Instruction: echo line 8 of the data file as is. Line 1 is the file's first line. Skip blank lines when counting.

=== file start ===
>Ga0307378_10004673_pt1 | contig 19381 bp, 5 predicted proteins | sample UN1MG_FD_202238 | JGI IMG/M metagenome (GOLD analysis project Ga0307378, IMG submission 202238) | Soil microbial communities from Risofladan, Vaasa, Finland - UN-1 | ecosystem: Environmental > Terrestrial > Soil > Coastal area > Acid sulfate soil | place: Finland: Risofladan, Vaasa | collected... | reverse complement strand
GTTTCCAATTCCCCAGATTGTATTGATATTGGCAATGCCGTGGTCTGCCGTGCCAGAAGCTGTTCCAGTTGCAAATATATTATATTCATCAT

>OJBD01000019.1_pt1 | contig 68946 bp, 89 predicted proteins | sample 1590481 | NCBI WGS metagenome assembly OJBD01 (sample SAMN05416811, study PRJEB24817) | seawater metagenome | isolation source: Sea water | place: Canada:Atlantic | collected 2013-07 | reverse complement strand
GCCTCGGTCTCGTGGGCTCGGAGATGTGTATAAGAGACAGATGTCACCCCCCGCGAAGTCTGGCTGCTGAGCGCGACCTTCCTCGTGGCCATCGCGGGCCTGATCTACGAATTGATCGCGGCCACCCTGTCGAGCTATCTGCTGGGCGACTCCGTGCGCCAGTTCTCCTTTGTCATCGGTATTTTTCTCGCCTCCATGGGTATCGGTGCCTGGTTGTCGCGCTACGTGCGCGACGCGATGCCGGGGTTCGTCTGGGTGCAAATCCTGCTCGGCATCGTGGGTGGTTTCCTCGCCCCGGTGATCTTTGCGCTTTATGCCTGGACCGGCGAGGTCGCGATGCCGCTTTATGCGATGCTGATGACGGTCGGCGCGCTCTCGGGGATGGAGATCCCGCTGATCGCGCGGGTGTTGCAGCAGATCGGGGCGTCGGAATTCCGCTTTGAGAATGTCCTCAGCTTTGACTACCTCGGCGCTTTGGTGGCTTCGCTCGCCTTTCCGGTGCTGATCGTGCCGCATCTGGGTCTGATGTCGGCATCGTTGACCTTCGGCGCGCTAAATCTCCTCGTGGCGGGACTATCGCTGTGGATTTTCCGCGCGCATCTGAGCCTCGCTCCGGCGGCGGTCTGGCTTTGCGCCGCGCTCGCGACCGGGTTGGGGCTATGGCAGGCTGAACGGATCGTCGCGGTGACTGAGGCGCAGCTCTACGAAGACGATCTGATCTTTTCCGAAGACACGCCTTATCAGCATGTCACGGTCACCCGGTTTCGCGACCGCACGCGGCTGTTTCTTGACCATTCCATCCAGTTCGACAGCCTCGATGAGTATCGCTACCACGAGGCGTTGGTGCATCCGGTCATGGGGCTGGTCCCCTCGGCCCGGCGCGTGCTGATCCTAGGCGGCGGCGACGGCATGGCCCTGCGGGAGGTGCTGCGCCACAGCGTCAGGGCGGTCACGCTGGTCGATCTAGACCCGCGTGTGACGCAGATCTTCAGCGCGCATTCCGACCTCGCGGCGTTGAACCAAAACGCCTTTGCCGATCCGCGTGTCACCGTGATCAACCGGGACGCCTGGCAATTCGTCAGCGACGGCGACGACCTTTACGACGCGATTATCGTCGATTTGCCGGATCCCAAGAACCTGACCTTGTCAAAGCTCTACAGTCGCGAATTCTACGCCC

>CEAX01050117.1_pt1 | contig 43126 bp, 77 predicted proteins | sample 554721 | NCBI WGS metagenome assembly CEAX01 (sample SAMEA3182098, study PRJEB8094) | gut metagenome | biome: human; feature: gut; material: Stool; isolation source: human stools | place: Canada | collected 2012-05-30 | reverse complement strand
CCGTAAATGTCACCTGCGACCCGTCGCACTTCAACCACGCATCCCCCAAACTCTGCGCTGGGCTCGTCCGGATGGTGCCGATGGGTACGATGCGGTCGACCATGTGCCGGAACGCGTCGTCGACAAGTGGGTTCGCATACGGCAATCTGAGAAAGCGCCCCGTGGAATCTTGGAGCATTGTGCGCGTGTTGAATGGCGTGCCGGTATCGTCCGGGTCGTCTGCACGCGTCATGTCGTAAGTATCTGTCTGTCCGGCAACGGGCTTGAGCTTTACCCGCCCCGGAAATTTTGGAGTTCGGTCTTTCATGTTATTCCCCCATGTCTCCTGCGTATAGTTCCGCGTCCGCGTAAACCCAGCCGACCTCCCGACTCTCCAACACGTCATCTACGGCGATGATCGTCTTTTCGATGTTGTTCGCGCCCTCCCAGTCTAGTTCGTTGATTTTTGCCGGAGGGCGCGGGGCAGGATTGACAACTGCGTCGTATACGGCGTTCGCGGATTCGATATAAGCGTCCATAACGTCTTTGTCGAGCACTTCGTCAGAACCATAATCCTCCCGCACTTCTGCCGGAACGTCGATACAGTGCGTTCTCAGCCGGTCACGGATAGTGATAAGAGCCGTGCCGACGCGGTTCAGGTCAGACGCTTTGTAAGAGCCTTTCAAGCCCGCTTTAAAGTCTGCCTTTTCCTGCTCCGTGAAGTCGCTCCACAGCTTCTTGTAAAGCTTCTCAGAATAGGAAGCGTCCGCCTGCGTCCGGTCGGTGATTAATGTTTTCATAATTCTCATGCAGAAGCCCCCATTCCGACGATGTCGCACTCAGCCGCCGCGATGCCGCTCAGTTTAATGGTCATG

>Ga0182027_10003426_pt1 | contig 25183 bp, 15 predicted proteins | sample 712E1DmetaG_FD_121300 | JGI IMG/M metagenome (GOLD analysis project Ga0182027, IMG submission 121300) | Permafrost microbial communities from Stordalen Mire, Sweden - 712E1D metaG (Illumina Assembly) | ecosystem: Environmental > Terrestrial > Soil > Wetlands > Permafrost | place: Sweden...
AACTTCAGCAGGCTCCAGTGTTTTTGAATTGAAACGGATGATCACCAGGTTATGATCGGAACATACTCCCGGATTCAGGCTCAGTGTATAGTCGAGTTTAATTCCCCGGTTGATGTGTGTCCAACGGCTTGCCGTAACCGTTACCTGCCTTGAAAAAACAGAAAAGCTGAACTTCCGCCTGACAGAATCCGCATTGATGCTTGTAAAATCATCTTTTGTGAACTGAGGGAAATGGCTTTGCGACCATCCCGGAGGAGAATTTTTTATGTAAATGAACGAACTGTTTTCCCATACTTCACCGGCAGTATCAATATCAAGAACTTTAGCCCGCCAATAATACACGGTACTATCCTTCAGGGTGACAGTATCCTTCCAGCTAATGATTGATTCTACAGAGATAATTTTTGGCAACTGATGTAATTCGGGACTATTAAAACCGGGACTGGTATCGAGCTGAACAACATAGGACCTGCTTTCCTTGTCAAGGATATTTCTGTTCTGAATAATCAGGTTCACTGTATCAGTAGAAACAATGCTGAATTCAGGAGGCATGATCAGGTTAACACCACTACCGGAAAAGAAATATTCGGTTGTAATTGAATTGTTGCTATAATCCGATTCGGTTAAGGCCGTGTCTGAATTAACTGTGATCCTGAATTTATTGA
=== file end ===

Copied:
AACTTCAGCAGGCTCCAGTGTTTTTGAATTGAAACGGATGATCACCAGGTTATGATCGGAACATACTCCCGGATTCAGGCTCAGTGTATAGTCGAGTTTAATTCCCCGGTTGATGTGTGTCCAACGGCTTGCCGTAACCGTTACCTGCCTTGAAAAAACAGAAAAGCTGAACTTCCGCCTGACAGAATCCGCATTGATGCTTGTAAAATCATCTTTTGTGAACTGAGGGAAATGGCTTTGCGACCATCCCGGAGGAGAATTTTTTATGTAAATGAACGAACTGTTTTCCCATACTTCACCGGCAGTATCAATATCAAGAACTTTAGCCCGCCAATAATACACGGTACTATCCTTCAGGGTGACAGTATCCTTCCAGCTAATGATTGATTCTACAGAGATAATTTTTGGCAACTGATGTAATTCGGGACTATTAAAACCGGGACTGGTATCGAGCTGAACAACATAGGACCTGCTTTCCTTGTCAAGGATATTTCTGTTCTGAATAATCAGGTTCACTGTATCAGTAGAAACAATGCTGAATTCAGGAGGCATGATCAGGTTAACACCACTACCGGAAAAGAAATATTCGGTTGTAATTGAATTGTTGCTATAATCCGATTCGGTTAAGGCCGTGTCTGAATTAACTGTGATCCTGAATTTATTGA